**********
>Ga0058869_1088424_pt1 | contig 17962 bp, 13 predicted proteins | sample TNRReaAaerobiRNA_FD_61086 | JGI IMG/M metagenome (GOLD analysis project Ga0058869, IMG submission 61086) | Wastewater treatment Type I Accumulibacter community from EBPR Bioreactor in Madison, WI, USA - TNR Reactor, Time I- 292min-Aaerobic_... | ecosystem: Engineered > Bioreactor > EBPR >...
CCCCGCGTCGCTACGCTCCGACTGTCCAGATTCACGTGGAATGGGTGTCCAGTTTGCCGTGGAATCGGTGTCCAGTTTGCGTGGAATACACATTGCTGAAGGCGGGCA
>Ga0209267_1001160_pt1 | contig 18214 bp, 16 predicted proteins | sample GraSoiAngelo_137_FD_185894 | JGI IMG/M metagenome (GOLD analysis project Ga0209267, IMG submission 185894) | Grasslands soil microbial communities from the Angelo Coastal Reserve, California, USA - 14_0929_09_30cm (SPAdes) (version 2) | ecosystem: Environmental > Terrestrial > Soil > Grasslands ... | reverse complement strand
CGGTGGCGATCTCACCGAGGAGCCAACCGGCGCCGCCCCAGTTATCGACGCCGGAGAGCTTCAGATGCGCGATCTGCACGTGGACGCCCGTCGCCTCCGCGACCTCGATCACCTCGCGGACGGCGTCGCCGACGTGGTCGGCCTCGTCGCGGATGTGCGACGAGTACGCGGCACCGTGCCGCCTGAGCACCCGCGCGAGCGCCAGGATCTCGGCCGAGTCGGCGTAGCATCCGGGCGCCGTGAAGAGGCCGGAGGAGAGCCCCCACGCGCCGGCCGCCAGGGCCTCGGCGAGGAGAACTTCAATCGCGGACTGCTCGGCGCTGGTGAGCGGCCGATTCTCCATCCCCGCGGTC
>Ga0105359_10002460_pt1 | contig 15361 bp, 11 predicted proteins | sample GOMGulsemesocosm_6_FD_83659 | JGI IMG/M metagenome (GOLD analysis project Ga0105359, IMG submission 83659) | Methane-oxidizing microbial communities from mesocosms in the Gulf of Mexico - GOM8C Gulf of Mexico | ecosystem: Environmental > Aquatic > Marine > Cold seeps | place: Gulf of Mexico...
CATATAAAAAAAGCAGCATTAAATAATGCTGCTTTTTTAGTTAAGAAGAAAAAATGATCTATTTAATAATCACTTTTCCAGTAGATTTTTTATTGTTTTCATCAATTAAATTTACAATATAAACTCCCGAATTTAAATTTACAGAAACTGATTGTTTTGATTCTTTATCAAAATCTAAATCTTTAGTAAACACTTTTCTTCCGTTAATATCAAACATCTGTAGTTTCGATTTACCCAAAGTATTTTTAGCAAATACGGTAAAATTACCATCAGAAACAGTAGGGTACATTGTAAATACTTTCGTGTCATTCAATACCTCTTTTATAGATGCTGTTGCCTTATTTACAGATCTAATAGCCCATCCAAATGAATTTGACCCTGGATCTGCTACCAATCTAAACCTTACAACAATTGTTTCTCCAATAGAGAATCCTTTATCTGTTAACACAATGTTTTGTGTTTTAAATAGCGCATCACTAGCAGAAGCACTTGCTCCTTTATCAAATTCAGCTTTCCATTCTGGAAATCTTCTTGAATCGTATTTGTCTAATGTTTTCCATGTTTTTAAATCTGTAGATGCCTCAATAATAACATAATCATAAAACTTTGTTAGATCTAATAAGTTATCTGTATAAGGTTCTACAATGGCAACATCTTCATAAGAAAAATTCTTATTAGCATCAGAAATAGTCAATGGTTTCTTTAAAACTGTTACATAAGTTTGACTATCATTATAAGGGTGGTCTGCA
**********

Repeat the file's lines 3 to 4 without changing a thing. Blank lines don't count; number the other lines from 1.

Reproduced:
>Ga0209267_1001160_pt1 | contig 18214 bp, 16 predicted proteins | sample GraSoiAngelo_137_FD_185894 | JGI IMG/M metagenome (GOLD analysis project Ga0209267, IMG submission 185894) | Grasslands soil microbial communities from the Angelo Coastal Reserve, California, USA - 14_0929_09_30cm (SPAdes) (version 2) | ecosystem: Environmental > Terrestrial > Soil > Grasslands ... | reverse complement strand
CGGTGGCGATCTCACCGAGGAGCCAACCGGCGCCGCCCCAGTTATCGACGCCGGAGAGCTTCAGATGCGCGATCTGCACGTGGACGCCCGTCGCCTCCGCGACCTCGATCACCTCGCGGACGGCGTCGCCGACGTGGTCGGCCTCGTCGCGGATGTGCGACGAGTACGCGGCACCGTGCCGCCTGAGCACCCGCGCGAGCGCCAGGATCTCGGCCGAGTCGGCGTAGCATCCGGGCGCCGTGAAGAGGCCGGAGGAGAGCCCCCACGCGCCGGCCGCCAGGGCCTCGGCGAGGAGAACTTCAATCGCGGACTGCTCGGCGCTGGTGAGCGGCCGATTCTCCATCCCCGCGGTC